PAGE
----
“My father was an alcoholic. So at a very young age my mother sent me and my two sisters to my grandmother’s house to live with her. We weren’t taken care of, hardly received any education and just left to fend for ourselves during though times. As soon as I was old enough to get married my parents chose a man that they found ‘appropriate’. I thought marriage was my only way out of the village and my only hope to go far away from the people who had made my life miserable. I later found out that my husband was an alcoholic too. I was shouted at, beaten and made to feel extremely inferior and insignificant every single day.
A few years after the birth of my second child my husband passed away due to alcohol poisoning. Suddenly, amidst all the existing chaos I had to support a family. I didn’t receive any help from my parents and didn’t know anything about Bombay so starting over and taking responsibility seemed very scary. I was aware that I had no distinguishable skill because I had never received a proper education. I felt miserable – I had never felt so weak and helpless. But I couldn’t let this break me or the dreams I had seen for my children. I wanted them to be in meetings instead of washing clothes. I wanted them to be awake late at night finishing projects, not worry about the source of their next meal.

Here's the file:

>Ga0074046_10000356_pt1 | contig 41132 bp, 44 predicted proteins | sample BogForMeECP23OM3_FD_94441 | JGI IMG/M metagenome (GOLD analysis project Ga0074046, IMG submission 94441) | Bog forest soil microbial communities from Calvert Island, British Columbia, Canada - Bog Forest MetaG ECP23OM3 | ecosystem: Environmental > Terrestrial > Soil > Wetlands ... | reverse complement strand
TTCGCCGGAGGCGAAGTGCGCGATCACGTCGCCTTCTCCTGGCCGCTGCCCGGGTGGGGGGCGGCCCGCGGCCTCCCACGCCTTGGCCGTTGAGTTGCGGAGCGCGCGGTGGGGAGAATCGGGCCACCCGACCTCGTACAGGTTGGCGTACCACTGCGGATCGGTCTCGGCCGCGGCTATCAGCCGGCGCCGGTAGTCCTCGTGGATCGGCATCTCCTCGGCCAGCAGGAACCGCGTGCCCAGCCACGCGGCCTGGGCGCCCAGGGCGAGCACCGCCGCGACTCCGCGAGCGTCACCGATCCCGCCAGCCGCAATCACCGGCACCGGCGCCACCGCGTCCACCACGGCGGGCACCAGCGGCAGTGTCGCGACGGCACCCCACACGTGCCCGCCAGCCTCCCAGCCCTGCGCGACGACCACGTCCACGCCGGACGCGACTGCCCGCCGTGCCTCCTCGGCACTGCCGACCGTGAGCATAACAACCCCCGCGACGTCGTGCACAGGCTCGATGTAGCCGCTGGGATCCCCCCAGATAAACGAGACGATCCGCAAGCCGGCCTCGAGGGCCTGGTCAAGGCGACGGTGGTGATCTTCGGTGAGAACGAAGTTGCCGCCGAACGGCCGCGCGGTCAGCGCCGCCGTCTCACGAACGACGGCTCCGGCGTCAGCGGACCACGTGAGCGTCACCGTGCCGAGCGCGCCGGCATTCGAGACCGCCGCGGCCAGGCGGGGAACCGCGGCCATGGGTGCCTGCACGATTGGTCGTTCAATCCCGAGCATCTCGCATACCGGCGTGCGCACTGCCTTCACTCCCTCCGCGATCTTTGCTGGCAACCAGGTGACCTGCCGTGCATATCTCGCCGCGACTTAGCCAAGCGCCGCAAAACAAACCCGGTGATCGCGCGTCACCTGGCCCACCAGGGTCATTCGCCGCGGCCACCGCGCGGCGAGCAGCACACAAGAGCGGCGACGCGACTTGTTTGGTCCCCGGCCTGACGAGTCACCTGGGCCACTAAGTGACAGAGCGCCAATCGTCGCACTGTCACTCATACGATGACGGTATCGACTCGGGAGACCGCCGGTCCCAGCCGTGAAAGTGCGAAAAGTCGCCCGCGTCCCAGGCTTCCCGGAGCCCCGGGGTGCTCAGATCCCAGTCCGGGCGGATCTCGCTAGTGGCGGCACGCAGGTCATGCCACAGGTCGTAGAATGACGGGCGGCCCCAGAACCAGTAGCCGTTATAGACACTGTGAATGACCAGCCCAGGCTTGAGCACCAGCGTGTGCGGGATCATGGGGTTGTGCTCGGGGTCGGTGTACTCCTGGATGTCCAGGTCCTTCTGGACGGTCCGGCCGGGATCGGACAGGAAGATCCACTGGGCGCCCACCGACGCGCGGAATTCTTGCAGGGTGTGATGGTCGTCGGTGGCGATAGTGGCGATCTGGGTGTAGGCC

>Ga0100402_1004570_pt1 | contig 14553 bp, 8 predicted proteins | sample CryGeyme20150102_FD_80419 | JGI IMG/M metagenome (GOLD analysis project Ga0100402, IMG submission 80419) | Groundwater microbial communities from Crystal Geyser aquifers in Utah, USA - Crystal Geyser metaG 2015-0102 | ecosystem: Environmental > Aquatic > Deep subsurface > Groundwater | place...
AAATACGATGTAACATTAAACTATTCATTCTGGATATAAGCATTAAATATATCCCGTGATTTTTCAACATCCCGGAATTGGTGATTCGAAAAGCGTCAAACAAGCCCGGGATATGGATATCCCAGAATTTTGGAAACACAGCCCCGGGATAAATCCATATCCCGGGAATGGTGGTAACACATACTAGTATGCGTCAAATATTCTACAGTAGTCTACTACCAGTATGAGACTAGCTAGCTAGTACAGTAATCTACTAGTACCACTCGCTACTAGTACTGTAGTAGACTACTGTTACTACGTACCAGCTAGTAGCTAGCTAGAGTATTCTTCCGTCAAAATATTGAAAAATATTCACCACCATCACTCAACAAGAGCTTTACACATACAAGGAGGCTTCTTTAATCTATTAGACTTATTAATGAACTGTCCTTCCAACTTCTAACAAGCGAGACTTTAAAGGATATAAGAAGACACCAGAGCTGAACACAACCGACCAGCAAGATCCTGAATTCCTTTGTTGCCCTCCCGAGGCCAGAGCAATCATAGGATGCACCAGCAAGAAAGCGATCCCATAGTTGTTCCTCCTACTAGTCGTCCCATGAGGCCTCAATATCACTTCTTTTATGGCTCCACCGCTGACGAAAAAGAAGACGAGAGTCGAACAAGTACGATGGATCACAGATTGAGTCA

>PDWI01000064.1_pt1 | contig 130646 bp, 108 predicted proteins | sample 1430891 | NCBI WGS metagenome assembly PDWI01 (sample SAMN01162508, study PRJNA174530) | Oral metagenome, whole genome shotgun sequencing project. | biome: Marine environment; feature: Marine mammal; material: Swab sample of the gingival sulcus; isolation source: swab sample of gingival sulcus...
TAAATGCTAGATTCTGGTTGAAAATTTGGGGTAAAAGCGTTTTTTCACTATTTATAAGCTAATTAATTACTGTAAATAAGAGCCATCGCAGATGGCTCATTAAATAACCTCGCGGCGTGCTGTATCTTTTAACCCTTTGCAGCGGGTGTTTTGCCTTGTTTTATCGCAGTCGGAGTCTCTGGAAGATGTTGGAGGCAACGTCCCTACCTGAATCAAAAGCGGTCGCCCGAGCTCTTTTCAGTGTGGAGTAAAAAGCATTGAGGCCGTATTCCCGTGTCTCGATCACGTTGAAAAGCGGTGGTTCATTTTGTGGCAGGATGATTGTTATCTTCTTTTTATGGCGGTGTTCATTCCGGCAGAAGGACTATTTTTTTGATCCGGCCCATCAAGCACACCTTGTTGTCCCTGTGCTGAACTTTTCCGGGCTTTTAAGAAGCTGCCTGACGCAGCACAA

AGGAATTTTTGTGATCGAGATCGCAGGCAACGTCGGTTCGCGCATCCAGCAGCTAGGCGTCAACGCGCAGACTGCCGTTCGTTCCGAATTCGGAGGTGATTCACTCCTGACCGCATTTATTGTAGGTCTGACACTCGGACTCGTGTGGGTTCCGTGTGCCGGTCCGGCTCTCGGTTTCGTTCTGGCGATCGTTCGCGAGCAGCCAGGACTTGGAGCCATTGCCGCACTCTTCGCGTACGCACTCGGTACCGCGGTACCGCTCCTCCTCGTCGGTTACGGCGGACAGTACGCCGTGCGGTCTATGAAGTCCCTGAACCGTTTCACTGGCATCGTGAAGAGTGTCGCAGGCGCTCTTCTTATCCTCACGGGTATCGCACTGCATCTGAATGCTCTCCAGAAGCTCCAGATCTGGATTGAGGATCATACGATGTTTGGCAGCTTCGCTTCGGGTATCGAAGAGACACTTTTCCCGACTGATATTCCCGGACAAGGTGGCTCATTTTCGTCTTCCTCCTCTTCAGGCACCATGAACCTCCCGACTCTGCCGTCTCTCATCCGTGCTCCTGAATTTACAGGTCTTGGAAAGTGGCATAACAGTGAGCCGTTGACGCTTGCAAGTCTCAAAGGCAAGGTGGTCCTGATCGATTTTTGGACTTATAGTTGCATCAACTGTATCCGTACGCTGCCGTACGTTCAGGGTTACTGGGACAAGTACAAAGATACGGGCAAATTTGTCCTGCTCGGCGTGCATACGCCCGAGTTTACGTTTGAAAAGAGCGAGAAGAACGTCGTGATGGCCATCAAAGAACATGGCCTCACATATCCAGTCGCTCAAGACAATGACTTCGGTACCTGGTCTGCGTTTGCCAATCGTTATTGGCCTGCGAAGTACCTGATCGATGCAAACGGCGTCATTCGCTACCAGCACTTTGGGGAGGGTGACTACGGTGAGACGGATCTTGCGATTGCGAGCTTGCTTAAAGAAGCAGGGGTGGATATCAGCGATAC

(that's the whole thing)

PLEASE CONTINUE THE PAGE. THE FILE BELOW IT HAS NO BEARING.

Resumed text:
I have been cleaning houses and cooking meals for years now. Happiness was a luxury that I could not afford but I can slowly see a light at the end of this tunnel. My daughter is about to become a computer engineer and my son is studying commerce with a promising future ahead of him. My children are going to be able to live their dreams – and maybe then for the first time I will know what it’s like to be alive for myself.”